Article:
Hope and the Turkish Political Imagination

By William Garriott

In response to Turkey’s constitutional referendum on April 16, 2017, which replaces the parliamentary system with an executive presidency,  PoLAR and APLA commissioned a series of responses from scholars and activists working on democracy and human rights in the region. In this installment, Oguz Alyanak and Funda Ustek-SpildaDeniz Yonucu, and William Garriott reflect on the ramifications of the referendum.

By serts/Getty Images. Happy young woman smiling, having fun and making victory sign with her hands at Turkish L.G.B.T. (Lesbian, gay, bisexual, transexual) protest at street in sunny day.

The essays in this final installment on the Turkish referendum address the question: what now? Both essays eschew a narrow focus on the referendum’s immediate implications in favor of a broader consideration of time, emotion, and the political imagination. Deniz Yonucu emphasizes the importance of the past for understanding the present. She critiques the discourse of exceptionalism that surrounds the referendum by placing it within the context of the ongoing Kurdish political struggle. Kurds and other marginalized groups, she notes, have long been living in an effective state-of-emergency, and have suffered, not just from the actions of Erdoğan and the AKP, but also from the inaction of the CHP, the country’s primary opposition party and vocal proponent of the “No” vote during the referendum. This history hangs over the CHP’s current efforts to establish a strong opposition bloc in the 2019 parliamentary elections, and highlights the ongoing significance of enmity towards Kurds in the Turkish political imaginary.

In their essay, Oguz Alyanak and Funda Ustek-Spilda query the significance of the present for thinking about the future. They address the “melancholy of lost hope” that has set in for many following the referendum. For Freud, melancholy (or melancholia) is the pathological version of mourning. It is pathological because it knows no end; the grief of the past is perpetually projected into the future. Alyanak and Ustek-Spilda recognize how the politics of the present could encourage such a melancholic response—a retreat into hopelessness. But they encourage reflexive engagement instead. “Losing hope in hope itself risks leaving us to wallow in apathy,” they write. Echoing Jennifer Curtis’s contribution to this series, they argue that, even in the best of times, hope is insufficient to sustain democracy, for democracy thrives, not just on hope, but on participation. They note there are pockets of opposition and resistance that are even now operating in the wake of the referendum. For the authors, these are not just democratic practices undertaken in hope for a different future, but are themselves a “practicing of hope for democracy.”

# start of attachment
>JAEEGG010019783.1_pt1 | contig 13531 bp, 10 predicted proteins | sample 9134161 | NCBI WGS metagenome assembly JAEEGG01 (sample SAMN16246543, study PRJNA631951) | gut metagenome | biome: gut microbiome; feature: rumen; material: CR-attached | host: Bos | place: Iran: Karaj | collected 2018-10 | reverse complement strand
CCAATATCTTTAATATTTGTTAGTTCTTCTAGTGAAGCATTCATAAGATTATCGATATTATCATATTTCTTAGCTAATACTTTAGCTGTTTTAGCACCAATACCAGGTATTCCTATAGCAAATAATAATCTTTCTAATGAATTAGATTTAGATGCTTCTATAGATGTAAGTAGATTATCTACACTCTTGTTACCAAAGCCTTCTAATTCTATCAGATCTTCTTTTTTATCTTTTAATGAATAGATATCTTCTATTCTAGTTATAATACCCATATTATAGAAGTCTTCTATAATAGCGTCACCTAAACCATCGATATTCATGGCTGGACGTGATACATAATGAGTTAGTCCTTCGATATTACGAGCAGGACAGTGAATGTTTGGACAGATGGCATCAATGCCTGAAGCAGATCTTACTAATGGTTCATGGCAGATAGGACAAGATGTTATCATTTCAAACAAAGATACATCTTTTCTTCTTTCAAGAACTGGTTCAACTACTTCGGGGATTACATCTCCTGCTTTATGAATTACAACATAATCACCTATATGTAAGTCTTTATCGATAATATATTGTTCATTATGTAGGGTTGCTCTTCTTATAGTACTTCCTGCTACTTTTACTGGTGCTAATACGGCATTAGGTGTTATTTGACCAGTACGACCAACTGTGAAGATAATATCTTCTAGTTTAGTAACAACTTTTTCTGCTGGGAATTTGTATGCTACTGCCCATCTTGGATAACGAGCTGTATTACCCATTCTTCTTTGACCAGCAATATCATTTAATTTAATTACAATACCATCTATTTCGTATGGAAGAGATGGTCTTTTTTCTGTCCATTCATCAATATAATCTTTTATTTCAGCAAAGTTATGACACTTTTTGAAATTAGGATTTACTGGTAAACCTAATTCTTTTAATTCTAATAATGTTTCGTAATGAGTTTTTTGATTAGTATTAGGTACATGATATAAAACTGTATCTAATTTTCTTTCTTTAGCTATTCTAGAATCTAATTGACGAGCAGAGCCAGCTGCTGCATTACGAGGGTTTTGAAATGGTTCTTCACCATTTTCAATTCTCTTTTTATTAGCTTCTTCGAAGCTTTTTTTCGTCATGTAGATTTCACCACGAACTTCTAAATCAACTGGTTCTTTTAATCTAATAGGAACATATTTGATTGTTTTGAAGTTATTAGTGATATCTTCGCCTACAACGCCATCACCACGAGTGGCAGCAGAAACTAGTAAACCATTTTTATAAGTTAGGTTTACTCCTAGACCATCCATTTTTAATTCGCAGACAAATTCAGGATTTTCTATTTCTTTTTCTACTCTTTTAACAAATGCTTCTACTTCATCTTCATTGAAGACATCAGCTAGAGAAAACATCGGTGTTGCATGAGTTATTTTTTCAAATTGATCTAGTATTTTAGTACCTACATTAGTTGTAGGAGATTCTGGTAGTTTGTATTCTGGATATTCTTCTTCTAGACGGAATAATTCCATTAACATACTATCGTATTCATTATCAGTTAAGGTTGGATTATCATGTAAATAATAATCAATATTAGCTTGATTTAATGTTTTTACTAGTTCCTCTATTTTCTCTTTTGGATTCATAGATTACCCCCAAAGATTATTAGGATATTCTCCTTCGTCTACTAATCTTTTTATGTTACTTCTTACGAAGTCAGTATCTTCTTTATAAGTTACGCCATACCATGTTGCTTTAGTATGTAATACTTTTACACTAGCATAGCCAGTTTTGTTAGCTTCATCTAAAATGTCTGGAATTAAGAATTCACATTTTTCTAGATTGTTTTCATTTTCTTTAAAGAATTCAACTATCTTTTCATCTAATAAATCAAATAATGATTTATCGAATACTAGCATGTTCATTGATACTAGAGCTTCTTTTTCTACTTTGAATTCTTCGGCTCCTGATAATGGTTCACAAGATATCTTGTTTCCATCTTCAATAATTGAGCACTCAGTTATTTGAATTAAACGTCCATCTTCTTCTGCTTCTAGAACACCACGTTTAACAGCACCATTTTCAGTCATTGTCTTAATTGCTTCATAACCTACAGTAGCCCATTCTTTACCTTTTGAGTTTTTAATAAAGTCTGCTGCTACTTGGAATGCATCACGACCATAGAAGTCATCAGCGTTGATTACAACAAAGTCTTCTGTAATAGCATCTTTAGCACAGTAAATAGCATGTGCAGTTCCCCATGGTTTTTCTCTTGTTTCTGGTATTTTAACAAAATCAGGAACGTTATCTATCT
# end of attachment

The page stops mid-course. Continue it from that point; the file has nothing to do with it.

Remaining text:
William Garriott is associate professor in the Law, Politics, and Society Program at Drake University. His research and teaching focus on the relationship between law, crime, and criminal justice, broadly conceived, with specific interest in drugs, addiction, policing and governance. He is the author of Policing Methamphetamine: Narcopolitics in Rural America as well as editor of the volumes Policing and Contemporary Governance: The Anthropology of Police in Practice and (with Eugene Raikhel) Addiction Trajectories. He currently serves as co-editor (with Heath Cabot) of PoLAR: Political and Legal Anthropology Review.

About Jennifer Curtis

Jennifer Curtis is an Honorary Fellow in Social Anthropology at the University of Edinburgh: http://www.sps.ed.ac.uk/staff/social_anthropology/curtis_jennifer.

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